Hollins Takes Over the 2017 Austin Film Festival

That’s a wrap! Hollins Summer Graduate Student Ashley Stratton recounts her experiences at the Austin Film Festival with her classmates from Hollins University:

Every year hundreds of screenwriters, both those working in the industry and those who desperately wish they were, descend upon the city of Austin for the Austin Film Festival (AFF). AFF is known unofficially as “the writer’s film festival,” and it’s a great chance to pick the brains of some of the most prolific writers in the field, shake the hand of one of your heroes, or to find your voice in Austin’s famous Pitch Competition.

This year, a group of intrepid students from Hollins University’s Graduate Screenwriting & Film Studies program made the trip to Texas to learn as much as possible, party until the wee hours of the morning (it’s networking, okay?), and to sample some killer Voodoo donuts. Tim Albaugh, director of the program, encourages as many students as possible to go, because this festival is unique. “AFF is an investment in yourself. Not only as a writer, but also as a collaborator.” He continues, “There’s nothing like hanging out with like-minded folks that are passionate about the same thing you’re passionate about. It’s an investment that will pay dividends now and for years to come.”

Nick Leitzke, a Hollins alumnus who made the trek, absolutely agrees, “To be honest I was asking myself why I was going for the entire month before the trip. But as soon as I was in my first panel on Thursday I knew why I was there. If you want to see what it really takes to make it in Hollywood and to get inspired by the journey, Austin is where you want to be.” Not only is the festival a wonderful opportunity to get inspired, the city itself is a great place to spend a weekend. It’s super walkable, and downtown is chock full of dimly lit bars, cozy coffee shops, and fantastic restaurants. (There’s so much queso, everywhere!) There’s something for everyone in Austin. Half of the group landed downtown in an Airbnb close to the Driskill Hotel, where most of the Festival action was held, and smack in the middle of all of the Halloween Parties going on that weekend. Needless to say, there wasn’t much sleep to be had, but that was okay because there was always something new to do.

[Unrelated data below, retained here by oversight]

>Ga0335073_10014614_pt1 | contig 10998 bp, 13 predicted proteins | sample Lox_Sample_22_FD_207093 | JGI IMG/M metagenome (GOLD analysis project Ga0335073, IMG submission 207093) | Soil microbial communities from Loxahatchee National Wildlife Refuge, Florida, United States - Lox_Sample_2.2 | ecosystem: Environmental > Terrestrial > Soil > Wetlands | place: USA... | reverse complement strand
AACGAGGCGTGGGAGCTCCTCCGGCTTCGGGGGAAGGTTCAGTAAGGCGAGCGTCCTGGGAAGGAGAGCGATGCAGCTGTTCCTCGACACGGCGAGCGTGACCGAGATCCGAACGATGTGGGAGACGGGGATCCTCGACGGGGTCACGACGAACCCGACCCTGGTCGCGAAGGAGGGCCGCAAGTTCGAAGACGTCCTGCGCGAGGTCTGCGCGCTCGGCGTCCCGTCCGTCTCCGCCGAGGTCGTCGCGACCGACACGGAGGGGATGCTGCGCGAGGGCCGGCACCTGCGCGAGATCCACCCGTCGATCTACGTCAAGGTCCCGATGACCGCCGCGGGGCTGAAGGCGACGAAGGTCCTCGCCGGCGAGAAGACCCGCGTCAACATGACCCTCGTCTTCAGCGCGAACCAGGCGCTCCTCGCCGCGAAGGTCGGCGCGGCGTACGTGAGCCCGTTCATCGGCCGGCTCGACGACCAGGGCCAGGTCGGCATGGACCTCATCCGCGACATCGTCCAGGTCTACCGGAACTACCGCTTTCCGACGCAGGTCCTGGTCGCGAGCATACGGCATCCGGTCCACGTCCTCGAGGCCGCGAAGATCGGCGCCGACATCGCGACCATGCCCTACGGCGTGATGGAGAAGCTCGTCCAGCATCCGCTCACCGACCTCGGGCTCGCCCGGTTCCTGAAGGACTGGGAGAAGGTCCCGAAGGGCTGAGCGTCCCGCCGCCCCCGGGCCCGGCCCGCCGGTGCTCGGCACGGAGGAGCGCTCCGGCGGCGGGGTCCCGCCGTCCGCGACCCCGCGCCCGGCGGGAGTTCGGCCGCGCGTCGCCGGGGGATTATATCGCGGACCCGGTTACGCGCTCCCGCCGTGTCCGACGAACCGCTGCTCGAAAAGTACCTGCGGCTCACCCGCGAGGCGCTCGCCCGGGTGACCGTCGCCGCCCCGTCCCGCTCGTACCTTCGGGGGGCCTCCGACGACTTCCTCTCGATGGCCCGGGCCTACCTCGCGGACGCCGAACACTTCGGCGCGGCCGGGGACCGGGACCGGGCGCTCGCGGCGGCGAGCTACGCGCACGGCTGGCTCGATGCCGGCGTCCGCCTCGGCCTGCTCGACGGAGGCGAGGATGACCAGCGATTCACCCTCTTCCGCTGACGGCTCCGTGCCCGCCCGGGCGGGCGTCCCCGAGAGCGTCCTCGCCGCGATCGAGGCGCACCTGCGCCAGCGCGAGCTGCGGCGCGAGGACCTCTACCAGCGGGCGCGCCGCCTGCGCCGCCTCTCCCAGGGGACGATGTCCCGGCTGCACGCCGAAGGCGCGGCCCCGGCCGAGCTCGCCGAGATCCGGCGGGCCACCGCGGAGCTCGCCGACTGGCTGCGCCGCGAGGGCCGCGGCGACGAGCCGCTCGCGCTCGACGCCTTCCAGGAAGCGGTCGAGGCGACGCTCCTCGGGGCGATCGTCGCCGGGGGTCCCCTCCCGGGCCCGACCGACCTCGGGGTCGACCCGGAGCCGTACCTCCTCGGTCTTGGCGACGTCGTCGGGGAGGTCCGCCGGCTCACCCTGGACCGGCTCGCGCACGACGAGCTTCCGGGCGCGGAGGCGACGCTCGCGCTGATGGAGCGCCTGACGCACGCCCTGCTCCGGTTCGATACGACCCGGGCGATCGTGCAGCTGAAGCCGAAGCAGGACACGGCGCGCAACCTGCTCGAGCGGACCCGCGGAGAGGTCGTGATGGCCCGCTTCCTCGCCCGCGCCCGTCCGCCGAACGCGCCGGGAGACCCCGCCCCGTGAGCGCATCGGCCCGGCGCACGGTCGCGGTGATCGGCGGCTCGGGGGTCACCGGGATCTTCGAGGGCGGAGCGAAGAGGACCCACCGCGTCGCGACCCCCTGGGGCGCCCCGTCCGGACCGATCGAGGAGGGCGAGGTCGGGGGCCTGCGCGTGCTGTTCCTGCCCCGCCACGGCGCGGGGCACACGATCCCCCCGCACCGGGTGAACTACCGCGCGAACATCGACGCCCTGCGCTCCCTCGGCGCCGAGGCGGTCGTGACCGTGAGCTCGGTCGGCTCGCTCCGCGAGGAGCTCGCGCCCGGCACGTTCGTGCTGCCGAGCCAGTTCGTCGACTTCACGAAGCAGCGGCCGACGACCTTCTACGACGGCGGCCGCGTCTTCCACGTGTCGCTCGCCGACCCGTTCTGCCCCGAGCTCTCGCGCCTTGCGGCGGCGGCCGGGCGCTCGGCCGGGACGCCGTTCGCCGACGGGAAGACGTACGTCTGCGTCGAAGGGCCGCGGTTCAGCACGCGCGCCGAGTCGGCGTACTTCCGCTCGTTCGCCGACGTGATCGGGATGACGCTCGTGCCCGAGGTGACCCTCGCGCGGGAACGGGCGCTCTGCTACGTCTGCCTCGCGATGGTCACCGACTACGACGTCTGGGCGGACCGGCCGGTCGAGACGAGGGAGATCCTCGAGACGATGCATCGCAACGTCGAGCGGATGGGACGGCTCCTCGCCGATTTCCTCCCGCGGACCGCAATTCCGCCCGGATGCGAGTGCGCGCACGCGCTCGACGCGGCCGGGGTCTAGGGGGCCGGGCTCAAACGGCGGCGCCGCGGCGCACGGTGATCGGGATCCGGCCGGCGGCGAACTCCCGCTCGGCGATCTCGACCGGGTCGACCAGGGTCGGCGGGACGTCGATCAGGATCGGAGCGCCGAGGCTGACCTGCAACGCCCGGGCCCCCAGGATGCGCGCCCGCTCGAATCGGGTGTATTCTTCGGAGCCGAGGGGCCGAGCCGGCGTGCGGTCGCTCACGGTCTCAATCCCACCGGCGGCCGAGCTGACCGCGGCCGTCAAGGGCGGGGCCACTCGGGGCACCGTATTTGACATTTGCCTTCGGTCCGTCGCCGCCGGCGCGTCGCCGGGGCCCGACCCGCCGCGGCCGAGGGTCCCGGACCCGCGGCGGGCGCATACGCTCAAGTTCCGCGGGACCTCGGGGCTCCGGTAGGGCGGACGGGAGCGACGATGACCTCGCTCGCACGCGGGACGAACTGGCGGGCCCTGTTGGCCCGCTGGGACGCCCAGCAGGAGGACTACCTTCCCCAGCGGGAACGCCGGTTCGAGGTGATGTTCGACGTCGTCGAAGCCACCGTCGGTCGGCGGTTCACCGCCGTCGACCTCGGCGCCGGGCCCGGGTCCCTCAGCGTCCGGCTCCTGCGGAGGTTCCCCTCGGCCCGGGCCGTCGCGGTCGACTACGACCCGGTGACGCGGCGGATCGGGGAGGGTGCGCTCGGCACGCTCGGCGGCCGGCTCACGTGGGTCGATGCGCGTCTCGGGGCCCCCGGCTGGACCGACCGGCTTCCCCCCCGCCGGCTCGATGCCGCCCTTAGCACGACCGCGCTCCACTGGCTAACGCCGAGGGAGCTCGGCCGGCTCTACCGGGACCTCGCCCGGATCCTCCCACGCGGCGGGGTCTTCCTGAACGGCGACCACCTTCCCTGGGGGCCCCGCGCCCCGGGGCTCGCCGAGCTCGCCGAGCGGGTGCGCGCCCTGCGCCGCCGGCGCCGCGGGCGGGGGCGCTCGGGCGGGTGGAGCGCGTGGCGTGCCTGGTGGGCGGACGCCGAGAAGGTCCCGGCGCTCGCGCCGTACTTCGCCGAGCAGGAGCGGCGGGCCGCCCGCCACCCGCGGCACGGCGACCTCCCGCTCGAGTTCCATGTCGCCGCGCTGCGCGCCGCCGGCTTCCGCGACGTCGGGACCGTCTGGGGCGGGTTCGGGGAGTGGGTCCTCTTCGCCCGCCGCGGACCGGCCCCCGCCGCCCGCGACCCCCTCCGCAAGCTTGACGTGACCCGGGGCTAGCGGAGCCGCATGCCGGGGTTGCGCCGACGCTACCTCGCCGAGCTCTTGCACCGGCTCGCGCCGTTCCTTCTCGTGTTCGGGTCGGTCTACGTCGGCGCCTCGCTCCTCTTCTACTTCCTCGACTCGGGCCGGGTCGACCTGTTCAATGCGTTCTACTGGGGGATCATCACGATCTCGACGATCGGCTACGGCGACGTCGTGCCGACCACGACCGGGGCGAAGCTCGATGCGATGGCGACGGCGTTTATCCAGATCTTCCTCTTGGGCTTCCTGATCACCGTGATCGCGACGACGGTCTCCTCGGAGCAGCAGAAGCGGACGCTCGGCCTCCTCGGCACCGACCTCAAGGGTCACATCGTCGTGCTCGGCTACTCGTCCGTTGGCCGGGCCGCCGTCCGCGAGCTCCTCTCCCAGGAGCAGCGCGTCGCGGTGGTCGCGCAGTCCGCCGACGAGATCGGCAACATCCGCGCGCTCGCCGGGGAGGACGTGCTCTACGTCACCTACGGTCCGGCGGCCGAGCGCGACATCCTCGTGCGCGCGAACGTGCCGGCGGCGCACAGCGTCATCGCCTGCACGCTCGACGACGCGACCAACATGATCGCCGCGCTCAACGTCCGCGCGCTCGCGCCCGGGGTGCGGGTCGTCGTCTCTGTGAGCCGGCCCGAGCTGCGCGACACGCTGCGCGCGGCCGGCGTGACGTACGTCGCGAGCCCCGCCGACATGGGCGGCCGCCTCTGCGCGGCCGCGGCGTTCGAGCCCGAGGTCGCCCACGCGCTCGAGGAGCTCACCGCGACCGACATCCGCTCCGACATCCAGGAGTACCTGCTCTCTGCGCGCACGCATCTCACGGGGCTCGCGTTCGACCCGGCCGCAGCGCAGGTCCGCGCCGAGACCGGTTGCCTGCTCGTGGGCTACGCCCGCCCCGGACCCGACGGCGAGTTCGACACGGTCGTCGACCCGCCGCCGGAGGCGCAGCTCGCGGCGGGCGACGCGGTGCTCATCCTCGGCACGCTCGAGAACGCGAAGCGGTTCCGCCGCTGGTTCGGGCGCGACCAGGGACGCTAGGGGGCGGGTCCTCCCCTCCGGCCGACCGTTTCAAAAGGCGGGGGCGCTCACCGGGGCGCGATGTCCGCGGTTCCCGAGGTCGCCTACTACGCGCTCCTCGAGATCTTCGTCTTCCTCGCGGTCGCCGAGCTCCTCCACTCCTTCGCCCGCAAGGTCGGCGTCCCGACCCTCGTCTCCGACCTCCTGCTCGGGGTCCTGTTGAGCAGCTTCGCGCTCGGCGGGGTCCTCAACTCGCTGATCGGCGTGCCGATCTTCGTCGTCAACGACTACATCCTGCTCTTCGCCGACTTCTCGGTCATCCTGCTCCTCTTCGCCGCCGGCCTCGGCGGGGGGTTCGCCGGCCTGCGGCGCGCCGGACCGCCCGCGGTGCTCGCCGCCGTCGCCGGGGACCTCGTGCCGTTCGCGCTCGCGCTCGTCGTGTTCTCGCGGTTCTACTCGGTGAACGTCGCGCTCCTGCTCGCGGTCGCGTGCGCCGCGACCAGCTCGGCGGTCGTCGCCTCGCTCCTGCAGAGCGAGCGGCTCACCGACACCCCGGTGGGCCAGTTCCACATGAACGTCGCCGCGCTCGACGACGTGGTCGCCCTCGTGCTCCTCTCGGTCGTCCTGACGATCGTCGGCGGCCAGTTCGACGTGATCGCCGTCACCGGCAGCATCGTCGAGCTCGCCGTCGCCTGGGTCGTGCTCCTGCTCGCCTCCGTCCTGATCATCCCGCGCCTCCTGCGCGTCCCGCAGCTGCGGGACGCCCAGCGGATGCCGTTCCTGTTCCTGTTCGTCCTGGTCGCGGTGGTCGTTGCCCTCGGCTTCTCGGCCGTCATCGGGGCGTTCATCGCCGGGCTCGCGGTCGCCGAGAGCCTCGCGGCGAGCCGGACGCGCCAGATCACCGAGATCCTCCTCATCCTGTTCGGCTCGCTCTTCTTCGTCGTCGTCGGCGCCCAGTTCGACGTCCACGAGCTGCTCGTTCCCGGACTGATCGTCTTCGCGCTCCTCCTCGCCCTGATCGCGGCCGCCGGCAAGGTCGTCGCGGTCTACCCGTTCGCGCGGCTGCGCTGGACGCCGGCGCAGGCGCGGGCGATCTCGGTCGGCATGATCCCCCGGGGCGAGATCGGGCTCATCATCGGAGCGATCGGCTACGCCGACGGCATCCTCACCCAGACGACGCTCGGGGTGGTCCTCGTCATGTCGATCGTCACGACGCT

When most people hear film festival, they think of, well, films. And while there were a bunch of shorts and feature-length films–including Greta Gerwig’s excellent Lady Bird, that many of us saw opening night–the main attractions are the conference panels. This year’s panelists included Academy Award winner Kenneth Lonergan, Academy Award Nominee Eric Heisserer, Emmy-winning writer/director/producer Keenan Ivory Wayans, showrunner Misha Smith, and so many more. The panels were diverse and enthralling. You never knew if someone was going to tell a witty story or drop a piece of advice that changed your view of the craft. There were sessions on everything from overcoming common screenwriting issues, to writing well-crafted stories about social justice, to master classes in individual writer’s films and careers. When you got in line for a panel, you never knew exactly what you were going to get, but you knew it was going to be good.